Karin M.: Do you have a favorite hero/heroine from your books?

Amy: I like them all. I couldnít create a character I didnít love, but it I HAD to make a choice, Iíd say Siobhan, from The Irish Princess was it.  Iíd waited so long to write that story and loved how it unfolded and the characters interacted.  She was used as a pawn for peace before and was determined this time to get something out of it for herself. It was fun.

My favorite hero was Rein, in Rebel Heart. He was by far the most well rounded, open minded male I ever created. I received my German copies recently. The cover is lovely but man, is that a big book.

Karin M.: Have your books also been published in other countries besides the US and Germany?

Amy: Oh yes, there are editions in several languages, Chinese, Spanish, Dutch, Greek, Chec, Russian, Italian, as well as UK editions and even Icelandic.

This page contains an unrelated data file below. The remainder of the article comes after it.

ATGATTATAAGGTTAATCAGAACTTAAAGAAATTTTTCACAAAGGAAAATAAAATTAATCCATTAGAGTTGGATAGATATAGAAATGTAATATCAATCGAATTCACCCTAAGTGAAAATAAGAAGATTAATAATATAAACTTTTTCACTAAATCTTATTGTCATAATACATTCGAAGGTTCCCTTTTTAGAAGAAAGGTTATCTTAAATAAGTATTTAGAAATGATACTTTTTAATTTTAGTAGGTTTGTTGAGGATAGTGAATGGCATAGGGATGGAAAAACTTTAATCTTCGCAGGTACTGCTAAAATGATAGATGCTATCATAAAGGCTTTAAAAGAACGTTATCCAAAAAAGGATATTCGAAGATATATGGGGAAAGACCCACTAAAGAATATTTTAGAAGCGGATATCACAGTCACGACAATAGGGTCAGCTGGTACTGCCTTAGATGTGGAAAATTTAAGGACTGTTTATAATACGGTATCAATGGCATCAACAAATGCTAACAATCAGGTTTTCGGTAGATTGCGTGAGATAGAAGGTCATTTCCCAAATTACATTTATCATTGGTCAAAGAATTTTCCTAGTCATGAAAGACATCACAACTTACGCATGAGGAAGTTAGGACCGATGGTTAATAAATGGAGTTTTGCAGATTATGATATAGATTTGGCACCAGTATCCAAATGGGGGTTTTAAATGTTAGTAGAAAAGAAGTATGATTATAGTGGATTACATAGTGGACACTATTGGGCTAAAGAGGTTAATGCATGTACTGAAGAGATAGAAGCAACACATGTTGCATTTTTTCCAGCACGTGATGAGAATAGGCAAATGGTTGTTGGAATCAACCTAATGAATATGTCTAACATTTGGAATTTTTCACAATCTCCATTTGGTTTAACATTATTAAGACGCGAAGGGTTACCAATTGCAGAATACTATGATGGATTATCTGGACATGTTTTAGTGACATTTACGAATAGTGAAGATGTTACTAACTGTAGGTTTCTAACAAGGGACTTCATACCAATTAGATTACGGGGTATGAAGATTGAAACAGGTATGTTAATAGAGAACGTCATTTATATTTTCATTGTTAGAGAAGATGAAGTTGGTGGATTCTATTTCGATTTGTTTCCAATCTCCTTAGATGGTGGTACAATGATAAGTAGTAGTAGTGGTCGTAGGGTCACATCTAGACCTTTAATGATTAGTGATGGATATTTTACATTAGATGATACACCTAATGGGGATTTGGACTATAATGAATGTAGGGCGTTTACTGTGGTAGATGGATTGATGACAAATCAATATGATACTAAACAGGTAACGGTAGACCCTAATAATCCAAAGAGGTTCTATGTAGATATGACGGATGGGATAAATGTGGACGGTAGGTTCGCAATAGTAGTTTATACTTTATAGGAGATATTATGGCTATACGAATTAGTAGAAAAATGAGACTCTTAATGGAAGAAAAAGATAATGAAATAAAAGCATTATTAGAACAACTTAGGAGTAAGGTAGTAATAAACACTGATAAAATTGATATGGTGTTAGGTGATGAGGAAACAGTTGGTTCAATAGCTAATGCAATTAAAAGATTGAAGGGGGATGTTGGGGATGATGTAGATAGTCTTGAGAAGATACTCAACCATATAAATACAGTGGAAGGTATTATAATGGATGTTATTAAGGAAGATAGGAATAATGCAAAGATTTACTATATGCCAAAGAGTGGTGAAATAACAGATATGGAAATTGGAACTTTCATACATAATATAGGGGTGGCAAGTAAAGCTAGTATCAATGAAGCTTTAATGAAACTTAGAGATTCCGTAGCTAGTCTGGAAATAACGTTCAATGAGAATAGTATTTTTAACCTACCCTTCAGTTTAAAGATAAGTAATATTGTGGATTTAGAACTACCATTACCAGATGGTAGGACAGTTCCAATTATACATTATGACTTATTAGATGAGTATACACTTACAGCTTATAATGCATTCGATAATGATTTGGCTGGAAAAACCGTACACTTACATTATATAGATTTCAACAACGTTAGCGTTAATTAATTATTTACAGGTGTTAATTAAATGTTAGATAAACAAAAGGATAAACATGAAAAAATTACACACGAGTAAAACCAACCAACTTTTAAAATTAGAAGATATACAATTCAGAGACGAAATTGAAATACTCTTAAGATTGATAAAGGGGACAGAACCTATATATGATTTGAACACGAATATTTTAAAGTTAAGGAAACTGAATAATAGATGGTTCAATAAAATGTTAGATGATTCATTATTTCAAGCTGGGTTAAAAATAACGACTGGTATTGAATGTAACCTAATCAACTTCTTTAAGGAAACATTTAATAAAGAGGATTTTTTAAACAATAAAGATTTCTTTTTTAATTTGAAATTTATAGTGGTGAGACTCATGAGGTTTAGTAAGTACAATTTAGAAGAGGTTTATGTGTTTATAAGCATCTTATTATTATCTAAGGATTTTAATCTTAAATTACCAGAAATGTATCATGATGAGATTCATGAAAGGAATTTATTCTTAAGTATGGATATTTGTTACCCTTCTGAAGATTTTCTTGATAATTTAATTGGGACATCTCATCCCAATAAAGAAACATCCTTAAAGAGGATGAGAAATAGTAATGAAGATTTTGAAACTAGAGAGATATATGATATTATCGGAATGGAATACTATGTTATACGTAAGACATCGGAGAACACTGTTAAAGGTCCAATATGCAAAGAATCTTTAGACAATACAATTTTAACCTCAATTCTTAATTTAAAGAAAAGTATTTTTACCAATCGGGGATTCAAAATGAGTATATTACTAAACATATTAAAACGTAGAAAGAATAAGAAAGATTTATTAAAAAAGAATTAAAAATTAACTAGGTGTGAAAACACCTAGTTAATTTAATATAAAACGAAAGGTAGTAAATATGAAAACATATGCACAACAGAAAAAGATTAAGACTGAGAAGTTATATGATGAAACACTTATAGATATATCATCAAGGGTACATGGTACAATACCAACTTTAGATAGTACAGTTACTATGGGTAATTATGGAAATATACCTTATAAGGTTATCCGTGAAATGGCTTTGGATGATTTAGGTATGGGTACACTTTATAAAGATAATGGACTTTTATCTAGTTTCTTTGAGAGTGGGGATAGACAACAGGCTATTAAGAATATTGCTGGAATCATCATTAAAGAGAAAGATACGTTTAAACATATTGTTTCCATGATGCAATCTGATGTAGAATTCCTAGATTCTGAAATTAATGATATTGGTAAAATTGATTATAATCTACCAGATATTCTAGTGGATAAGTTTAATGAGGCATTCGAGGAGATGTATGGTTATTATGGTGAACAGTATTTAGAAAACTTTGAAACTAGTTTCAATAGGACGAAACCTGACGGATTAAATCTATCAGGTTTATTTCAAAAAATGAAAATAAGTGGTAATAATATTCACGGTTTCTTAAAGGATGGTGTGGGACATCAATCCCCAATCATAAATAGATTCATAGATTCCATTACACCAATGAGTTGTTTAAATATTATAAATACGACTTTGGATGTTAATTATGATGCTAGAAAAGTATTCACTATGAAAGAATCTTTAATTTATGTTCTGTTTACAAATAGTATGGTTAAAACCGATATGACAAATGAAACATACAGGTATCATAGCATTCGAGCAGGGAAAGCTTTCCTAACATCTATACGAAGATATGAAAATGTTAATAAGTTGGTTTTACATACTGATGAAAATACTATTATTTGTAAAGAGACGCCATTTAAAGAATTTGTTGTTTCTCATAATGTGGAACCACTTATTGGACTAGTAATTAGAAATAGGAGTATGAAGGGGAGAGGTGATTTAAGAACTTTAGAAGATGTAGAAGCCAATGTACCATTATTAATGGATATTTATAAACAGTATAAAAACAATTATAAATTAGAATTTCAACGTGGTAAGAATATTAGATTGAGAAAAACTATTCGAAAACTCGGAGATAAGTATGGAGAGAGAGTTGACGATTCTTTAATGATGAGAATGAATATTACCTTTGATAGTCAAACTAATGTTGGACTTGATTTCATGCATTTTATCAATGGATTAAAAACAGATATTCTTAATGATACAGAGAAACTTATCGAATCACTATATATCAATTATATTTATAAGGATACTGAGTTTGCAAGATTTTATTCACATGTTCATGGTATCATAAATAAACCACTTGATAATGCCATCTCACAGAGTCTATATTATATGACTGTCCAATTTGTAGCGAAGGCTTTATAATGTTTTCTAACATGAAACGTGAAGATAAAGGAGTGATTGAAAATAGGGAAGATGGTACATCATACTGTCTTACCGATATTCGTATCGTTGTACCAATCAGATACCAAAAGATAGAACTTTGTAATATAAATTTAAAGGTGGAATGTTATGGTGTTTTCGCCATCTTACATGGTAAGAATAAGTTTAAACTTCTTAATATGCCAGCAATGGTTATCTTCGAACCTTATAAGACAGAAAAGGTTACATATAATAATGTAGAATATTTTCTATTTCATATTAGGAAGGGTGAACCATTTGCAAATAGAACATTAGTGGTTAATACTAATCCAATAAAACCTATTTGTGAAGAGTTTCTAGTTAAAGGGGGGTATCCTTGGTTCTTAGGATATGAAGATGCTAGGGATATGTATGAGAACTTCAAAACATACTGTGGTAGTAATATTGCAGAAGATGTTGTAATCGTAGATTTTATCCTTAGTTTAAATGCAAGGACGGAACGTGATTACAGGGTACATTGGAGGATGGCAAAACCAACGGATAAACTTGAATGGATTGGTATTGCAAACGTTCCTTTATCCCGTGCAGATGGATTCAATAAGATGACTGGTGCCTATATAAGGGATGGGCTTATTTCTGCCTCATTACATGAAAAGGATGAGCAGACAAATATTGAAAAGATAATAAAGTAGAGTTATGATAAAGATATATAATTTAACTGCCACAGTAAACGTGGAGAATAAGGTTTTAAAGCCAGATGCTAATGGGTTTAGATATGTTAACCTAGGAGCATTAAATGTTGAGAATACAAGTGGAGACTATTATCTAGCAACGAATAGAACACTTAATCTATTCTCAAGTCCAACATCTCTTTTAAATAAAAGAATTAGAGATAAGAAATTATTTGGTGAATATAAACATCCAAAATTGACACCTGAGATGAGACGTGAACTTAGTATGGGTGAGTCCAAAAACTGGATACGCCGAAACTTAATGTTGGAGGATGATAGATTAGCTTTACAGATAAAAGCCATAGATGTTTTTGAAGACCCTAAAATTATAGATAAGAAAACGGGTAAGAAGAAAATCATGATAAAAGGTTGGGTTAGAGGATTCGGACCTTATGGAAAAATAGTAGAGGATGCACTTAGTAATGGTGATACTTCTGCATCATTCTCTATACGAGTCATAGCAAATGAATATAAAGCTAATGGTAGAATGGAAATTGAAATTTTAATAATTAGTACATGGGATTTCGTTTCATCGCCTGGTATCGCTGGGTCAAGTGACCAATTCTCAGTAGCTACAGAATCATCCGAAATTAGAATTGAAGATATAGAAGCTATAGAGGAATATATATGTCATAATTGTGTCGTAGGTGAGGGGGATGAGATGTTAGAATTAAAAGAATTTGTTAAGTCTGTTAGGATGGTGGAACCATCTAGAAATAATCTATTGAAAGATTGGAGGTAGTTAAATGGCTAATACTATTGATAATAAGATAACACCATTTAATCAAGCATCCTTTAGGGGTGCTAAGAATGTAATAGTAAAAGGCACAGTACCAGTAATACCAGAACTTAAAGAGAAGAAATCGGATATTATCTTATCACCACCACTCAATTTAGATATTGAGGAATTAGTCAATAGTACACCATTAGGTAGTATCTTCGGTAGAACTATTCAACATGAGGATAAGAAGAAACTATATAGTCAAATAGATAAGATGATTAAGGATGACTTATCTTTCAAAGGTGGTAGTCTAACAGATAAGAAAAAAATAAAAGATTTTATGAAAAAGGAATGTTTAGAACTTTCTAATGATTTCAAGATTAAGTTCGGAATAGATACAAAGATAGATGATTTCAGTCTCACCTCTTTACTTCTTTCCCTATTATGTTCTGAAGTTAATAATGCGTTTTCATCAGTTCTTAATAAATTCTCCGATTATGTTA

Karin M.: Which are your favorite authors or books?

Amy: Hum?  My tastes run to the eclectic and I read all sorts of books.  In historical romance I love Kathleen Kane, Jillian Hunter, Linda Needham, Teresa Mederios and Katherine Sutcliff.  In Short contemporaries, definitely Maureen Child.  Funny stuff.  In Long contemporary romance and romantic suspense, Nora Roberts and Cherry Adair hands down, both very different styles and stories.  And SuspenseÖLisa Gardner.  She is fantastic!  I also read a little Tom Clancey, Steven King, Tess Gerritsen,  Dean Koontz, and I always grab the chance to read a new author. 

Karin M.: What are your plans for the future?